The upper half of FIG. 4 illustrates a section of a graduation T of a scale M according to an example embodiment of the present invention. It can thus been seen that after each fourth period, there is an interruption of the P-periodicity. However, in each case, only half of an actually opaque region is replaced by a transparent region, and, e.g., the upper and the lower half in alternation. In other words, scale M has two P-periodic graduation tracks TS1, TS2, offset transversely (perpendicularly) with respect to measuring direction X, which bear reference markings R at evenly spaced intervals A. However, these reference markings R are staggered in measuring direction X, and, e.g., by half of interval A.

If the two graduation tracks TS1, TS2 are evaluated by a detector D having two correspondingly arranged detector tracks DS1, DS2, position values are obtained whose measuring error appears as illustrated in FIG. 3. However, the two periodic measuring errors are shifted relatively to each other by their half period. Therefore, if the two position values obtained from graduation tracks TS1, TS2 are averaged, measuring error ΔX decreases markedly compared to conventional arrangements.

This effect of the decrease of measuring error ΔX may be improved considerably if it is provided that measuring error ΔX is not sawtooth-shaped as shown in FIG. 3, but rather sinusoidal, since two sinusoidal signals shifted by their half period cancel each other out particularly well.

A modification of detector tracks DS1, DS2 used for that purpose is illustrated in FIG. 4 by gaps L in detector tracks DS1, DS2. FIG. 5 is an enlarged view a section from FIG. 4, compressed transversely with respect to measuring direction X, based on which the details of detector tracks DS1, DS2 may be clarified.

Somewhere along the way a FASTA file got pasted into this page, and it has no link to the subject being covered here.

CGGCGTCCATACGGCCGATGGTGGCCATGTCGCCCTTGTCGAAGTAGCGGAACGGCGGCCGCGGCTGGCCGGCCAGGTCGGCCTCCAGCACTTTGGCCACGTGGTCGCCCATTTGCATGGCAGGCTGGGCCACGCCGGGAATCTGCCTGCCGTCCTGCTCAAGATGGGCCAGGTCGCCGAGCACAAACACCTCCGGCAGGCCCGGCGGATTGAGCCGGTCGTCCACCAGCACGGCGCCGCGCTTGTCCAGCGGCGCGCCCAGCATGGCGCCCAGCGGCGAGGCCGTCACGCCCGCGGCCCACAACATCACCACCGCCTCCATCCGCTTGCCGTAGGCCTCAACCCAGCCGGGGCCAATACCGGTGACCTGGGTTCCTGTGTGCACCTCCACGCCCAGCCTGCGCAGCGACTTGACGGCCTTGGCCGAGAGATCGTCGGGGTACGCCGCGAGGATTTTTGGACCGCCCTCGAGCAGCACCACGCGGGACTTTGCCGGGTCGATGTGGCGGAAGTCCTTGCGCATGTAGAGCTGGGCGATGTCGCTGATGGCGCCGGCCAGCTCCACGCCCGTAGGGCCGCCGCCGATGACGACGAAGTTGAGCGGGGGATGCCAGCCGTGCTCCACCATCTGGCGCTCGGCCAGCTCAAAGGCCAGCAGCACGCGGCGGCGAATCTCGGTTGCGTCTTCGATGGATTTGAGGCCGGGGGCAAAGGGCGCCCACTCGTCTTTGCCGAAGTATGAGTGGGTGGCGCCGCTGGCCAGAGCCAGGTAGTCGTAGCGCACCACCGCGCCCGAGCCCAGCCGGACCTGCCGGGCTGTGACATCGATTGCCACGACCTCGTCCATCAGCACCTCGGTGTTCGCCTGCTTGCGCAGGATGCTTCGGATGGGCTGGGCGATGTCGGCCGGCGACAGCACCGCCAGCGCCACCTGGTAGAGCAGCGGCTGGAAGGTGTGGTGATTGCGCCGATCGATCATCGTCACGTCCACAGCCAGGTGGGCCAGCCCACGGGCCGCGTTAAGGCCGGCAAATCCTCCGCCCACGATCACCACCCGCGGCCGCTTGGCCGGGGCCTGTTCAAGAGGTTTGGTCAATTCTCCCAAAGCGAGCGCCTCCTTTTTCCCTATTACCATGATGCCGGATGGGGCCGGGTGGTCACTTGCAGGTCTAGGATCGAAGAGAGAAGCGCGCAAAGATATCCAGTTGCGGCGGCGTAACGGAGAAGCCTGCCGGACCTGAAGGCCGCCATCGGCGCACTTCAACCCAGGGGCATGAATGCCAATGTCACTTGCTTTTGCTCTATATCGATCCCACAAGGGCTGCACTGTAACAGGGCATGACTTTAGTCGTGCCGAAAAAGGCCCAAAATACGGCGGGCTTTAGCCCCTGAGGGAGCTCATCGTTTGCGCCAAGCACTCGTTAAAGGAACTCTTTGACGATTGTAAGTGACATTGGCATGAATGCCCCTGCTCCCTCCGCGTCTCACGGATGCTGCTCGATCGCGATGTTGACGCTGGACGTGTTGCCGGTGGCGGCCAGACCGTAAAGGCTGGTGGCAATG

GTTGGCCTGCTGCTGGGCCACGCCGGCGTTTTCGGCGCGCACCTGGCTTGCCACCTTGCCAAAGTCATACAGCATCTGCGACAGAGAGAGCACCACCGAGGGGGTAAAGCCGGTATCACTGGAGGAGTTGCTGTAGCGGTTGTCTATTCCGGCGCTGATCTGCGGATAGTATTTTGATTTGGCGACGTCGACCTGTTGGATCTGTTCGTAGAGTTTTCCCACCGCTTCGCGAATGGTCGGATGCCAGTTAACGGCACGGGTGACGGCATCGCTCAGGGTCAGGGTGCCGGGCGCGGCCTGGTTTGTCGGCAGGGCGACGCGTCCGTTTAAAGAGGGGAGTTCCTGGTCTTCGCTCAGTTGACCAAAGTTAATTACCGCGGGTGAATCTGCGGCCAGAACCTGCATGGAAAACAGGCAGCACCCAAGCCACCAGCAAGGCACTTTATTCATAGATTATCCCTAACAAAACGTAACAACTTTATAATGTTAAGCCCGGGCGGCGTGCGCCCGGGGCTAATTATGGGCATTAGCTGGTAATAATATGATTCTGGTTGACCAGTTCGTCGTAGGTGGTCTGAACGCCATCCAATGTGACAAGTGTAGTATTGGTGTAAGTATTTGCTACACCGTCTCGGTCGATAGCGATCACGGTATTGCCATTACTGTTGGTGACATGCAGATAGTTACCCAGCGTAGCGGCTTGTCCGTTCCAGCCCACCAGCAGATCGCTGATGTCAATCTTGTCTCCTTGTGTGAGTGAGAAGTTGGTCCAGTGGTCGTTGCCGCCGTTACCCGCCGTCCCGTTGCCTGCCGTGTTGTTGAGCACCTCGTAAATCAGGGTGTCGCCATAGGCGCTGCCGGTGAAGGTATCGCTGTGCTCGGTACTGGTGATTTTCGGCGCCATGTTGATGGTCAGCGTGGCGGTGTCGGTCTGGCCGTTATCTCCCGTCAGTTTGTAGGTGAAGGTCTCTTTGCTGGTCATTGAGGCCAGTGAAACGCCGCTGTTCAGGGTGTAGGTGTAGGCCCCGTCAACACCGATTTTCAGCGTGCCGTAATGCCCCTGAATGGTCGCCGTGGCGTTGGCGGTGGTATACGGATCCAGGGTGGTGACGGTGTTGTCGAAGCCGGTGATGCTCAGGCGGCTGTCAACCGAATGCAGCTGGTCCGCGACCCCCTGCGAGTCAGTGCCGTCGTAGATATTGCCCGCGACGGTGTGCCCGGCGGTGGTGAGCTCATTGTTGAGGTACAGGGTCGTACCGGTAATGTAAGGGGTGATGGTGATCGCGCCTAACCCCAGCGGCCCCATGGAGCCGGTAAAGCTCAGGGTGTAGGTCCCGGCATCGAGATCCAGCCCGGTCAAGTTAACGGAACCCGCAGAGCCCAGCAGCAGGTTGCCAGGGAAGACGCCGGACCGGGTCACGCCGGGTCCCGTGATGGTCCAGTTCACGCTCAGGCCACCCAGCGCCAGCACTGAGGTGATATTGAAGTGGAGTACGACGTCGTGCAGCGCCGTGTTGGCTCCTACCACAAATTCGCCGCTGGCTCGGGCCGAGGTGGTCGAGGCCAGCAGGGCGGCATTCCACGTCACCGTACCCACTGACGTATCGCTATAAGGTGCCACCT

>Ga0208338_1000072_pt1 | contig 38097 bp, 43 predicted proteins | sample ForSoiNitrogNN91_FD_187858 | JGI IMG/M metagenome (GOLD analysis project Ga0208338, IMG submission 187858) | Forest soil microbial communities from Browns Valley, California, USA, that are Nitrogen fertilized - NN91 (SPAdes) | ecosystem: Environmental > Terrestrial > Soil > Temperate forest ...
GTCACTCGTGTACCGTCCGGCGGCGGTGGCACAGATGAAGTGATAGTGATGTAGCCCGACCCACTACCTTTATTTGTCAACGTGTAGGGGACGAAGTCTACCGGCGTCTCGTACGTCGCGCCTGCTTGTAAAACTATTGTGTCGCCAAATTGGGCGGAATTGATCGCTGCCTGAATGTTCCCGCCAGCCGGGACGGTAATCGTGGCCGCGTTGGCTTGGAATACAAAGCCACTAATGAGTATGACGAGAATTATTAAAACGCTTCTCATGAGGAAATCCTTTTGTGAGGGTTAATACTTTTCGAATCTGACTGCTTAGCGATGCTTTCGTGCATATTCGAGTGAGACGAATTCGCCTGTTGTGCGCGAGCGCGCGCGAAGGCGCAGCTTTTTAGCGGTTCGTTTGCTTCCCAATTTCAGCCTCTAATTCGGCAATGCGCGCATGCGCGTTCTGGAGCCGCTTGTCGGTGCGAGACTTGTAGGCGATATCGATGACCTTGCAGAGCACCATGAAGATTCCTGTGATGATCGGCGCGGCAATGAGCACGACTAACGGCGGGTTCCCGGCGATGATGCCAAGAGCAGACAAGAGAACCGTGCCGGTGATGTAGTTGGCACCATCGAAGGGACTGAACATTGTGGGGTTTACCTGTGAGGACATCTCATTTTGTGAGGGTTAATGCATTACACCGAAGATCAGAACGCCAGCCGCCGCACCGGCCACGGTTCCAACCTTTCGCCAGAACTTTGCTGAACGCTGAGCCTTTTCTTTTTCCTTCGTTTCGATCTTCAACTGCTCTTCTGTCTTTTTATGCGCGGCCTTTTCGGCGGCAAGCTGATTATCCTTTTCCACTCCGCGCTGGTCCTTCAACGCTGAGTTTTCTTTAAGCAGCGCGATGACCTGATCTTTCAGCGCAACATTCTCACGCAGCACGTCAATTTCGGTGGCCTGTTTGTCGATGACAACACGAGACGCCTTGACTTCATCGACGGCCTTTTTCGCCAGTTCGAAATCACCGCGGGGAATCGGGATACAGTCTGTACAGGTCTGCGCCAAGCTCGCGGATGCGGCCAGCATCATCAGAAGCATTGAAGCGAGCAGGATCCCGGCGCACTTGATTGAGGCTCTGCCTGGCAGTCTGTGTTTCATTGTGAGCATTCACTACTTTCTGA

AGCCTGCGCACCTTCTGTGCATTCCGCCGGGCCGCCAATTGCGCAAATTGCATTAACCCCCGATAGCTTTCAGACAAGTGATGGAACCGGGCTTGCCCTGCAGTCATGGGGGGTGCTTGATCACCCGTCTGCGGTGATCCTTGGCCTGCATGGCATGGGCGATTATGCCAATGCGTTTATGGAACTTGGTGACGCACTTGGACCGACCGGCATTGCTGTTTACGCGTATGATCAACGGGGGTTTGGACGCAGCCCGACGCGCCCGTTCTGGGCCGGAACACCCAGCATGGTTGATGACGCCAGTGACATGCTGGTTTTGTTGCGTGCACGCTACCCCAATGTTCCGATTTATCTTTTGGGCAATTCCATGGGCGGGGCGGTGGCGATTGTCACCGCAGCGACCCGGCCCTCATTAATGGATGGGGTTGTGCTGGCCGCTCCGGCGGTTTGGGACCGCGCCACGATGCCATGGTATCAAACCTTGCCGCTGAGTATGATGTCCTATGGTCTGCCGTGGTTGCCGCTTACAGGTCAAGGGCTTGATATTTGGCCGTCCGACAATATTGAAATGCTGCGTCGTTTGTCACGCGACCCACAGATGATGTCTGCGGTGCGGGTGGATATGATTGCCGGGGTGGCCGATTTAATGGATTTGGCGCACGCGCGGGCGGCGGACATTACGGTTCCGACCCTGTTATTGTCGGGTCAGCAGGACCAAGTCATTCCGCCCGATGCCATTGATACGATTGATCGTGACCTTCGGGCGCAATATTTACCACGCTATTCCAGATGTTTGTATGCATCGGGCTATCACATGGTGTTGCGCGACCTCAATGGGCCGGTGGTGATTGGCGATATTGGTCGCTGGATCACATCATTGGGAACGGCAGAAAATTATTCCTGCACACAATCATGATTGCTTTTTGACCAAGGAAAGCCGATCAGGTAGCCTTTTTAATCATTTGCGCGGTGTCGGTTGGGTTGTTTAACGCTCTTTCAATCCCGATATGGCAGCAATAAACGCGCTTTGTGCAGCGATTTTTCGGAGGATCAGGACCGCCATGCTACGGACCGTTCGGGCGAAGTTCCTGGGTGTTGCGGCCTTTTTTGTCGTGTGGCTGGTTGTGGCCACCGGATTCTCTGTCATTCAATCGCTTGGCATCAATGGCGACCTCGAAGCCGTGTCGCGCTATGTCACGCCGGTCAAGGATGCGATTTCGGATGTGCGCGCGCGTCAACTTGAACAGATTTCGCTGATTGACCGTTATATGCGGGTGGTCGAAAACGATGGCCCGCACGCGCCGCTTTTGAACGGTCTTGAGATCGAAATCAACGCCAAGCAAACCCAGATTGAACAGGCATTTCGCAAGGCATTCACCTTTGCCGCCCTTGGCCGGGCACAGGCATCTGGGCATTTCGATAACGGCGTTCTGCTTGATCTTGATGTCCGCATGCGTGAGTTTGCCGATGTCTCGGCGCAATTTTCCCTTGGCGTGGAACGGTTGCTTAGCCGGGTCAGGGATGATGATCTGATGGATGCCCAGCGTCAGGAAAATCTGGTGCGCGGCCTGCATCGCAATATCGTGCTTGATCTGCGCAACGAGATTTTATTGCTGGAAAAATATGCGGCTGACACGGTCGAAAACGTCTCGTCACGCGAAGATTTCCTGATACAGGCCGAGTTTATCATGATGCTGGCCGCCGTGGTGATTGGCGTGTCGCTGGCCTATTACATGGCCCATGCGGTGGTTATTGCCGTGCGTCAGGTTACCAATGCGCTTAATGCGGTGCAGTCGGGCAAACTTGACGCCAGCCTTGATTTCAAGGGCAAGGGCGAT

Each period P of graduation tracks TS1, TS2 is scanned by four (m=4, other values where m>1 are also possible) sensors or photodetectors PD1, PD2, PD3, PD4. Therefore, every fourth sensor ideally detects the same phase. All in-phase sensors are electrically interconnected, so that one detector track supplies four periodic signals, out of phase by 90 degrees, for the shift detection. These four signals are usually combined to form two signals out of phase by 90 degrees to ascertain from this the shift according to absolute value and direction.

FIGS. 4 and 5 illustrates gaps L in detector tracks DS1, DS2, in which, in each instance, sensors PD1, PD2, PD3, PD4 are missing for one period P of graduation tracks TS1, TS2, By omitting sensors PD1, PD2, PD3, PD4 from the total width of one graduation period P, the desired rounding of the sawtooth profile of FIG. 3 is achieved. To that end, gaps L should occur with a different period than reference markings R. If, as in this exemplary embodiment, a reference marking R is present in each eighth period P of graduation tracks TS1, TS2, it presents itself to provide a gap L in each 9th period P of the detector tracks. Interval A of reference markings R and interval B of the gaps then differ by exactly one period P.